As college students adjust to taking classes entirely online as a result of the ongoing COVID-19 pandemic, some may have one less thing to worry about: grades.
A growing number of universities in Wisconsin are letting students choose whether they want to be assessed on a pass/fail basis this semester. The change is aimed at easing students' anxiety, but there are questions about whether it could hurt them later in their academic careers.
On Thursday, University of Wisconsin-Madison Provost Karl Scholz announced the campus would offer a special pass/fail grading option for students. Students will have until May 22 — after they've received traditional grades in their classes — to decide if they would rather get a less specific passing or failing mark.
"We recognize the enormous disruption that's occurring for many of our students and many of our instructors," Scholz said. "So, we want as much learning as possible to occur during this semester. But we also want to take some of the pressure off students and instructors by providing an opportunity for them to focus on their classes but not have to navigate grading when they’re having to try to learn from a distance and often having siblings around or dealing with technology that isn’t quite ideal."
Scholz said the optional metrics will show up on a student's transcript as SD, for "Satisfactory Disruption" or UD for "Unsatisfactory Disruption." He said the new marks will remind admissions officers at graduate programs or professional schools that the pass/fail option was due to the significant learning disruptions caused by the new coronavirus.
UW-Stout is taking a similar tact, but with some distinctions. Glenda Jones, an English professor and faculty senate chair, said students can decide to use a credit/no credit option by May 1. She said each professor will determine what the threshold for credit is.
"So, if you received, for example, a 70 percent or above that would be determined as credit," said Jones.
UW-Oshkosh Provost John Koker said the push by students for alternatives to traditional grades this semester is understandable.
"I think it's the unknown," Koker said. "Students have never experienced this before. We've switched to a completely different format of classes for them in a very short time and I think they're reacting to the unknown."
While UW-Oshkosh hasn't finalized plans for alternative grading, they’re looking at a similar opt-in for students. Koker said that could include adding additional grades to the campus' current structure. But he said they're moving carefully because changes to grading could impact students in the future.
"And what we have to make sure of is that we don't solve a short-term problem and create a long-term problem because students need grades for certifications, for professional schools, for medical schools, graduate schools, other requirements for accreditation," said Koker.
Private universities are also offering students an alternative to letter grades. At Marquette University in Milwaukee, students will have until May 26, after grades are posted, to opt-in to pass/fail for classes already underway.
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Vice Provost John Su said the option will take some pressure off of students who can then focus on class materials rather than individual scores.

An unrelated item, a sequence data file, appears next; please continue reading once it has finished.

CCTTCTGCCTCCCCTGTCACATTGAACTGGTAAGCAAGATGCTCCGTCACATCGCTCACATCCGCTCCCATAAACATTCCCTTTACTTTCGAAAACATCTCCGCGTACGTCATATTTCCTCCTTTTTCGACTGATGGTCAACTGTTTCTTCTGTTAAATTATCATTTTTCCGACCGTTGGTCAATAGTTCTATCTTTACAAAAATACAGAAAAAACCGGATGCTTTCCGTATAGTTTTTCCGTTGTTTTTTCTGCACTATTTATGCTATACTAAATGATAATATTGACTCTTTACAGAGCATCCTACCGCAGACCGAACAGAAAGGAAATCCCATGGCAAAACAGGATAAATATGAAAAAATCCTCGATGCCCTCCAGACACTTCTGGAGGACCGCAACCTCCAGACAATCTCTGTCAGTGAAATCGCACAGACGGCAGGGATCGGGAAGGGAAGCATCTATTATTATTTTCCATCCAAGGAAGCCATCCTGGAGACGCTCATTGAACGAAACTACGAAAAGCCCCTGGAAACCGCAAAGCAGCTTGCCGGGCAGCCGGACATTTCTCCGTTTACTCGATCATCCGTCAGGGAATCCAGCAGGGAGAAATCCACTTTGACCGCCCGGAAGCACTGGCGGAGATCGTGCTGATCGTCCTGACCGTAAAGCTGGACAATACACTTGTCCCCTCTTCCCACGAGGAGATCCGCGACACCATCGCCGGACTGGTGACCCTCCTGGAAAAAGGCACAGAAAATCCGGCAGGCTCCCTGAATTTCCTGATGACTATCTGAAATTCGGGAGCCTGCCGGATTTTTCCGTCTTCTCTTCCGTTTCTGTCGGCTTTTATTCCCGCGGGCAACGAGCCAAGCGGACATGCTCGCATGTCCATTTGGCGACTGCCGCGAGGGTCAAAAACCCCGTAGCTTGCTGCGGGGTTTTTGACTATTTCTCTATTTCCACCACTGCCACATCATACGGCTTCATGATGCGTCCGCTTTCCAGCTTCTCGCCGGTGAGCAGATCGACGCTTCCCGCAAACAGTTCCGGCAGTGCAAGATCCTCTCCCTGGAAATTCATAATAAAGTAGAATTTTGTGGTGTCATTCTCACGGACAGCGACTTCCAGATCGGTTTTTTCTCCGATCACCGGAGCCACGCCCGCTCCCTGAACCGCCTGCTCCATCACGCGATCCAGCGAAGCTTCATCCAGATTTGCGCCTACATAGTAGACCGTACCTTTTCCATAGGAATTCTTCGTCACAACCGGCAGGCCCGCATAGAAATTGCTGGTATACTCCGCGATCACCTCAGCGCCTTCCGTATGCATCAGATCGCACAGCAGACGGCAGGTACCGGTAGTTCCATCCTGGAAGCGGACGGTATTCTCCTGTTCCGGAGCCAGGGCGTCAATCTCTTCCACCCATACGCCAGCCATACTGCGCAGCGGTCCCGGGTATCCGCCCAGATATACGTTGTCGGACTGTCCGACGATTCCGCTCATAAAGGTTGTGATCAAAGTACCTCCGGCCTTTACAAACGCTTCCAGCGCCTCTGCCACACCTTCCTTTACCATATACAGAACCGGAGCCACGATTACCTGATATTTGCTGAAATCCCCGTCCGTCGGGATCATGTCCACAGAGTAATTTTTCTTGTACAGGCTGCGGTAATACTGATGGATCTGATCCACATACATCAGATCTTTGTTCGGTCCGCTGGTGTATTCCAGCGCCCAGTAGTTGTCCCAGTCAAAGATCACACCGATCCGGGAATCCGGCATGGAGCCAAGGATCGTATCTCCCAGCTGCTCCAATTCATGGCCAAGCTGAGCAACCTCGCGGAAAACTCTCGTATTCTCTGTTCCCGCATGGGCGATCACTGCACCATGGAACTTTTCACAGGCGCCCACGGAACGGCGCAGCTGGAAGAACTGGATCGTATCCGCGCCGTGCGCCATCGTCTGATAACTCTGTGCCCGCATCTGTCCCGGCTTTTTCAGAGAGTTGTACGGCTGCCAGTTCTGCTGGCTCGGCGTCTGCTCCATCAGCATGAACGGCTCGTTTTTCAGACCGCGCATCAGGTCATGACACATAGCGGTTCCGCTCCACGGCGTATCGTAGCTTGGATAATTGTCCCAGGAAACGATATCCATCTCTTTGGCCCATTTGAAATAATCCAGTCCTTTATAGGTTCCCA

"And what this policy is enabling is it's saying we recognize that some of you will not get the grade you would have otherwise gotten and we want to account for that. We want to give you that option to continue to succeed," said Su.
As for whether students' decisions to opt-in to pass/fail grades this spring could hurt them years down the road, Su said he doesn’t think it will.
"In some sense I believe students will be shielded from any potential negative ramifications of this decision, in part, because it's such a collective decision nationally," Su said.
But not all campuses are moving toward pass/fail options even though some students have called on them to do so.
At UW-Green Bay, an online petition has been circulating urging administrators to make pass/fail options available to all students.
Despite that, Provost Michael Alexander sent an email to students Monday afternoon saying the campus would continue on with traditional grades. But, he said students will not be placed on academic probation or be academically dismissed based on grades received this semester.
Issa Fletcher, a junior at UW-Green Bay, started the pass/fail petition. She said she is an honors student with a 3.9 GPA who isn't interested in taking shortcuts. Fletcher said her goal was to give students a break during a semester full of unprecedented change.
"I just believe that if Madison can do it, then other schools can follow along," said Fletcher. "They're saying that they're not doing it because it will affect some people's financial aid and it will affect their class placements."
And whether all campuses even have the same opportunity to offer pass/fail options for students in the middle of the semester is in question. UW-La Cross Provost Betsy Morgan echoed concerns from other administrators about pass/fail options potentially harming students in the future. But she said on top of all of that, it's a heavy lift for campuses to make such an option happen late in the semester.
"It's an incredible amount of work and that's not even accounting for the software side of things," said Morgan. "And, of course, you don't ever want software to drive decisions. But if you look at what Madison’s done, this ability to — after grades have been submitted — to decide if you want to do it for credit, no credit, pass, no pass — that requires a huge lift and a lot of money to do the coding to make it work for whatever is going to be the transcript and the GPA for that student."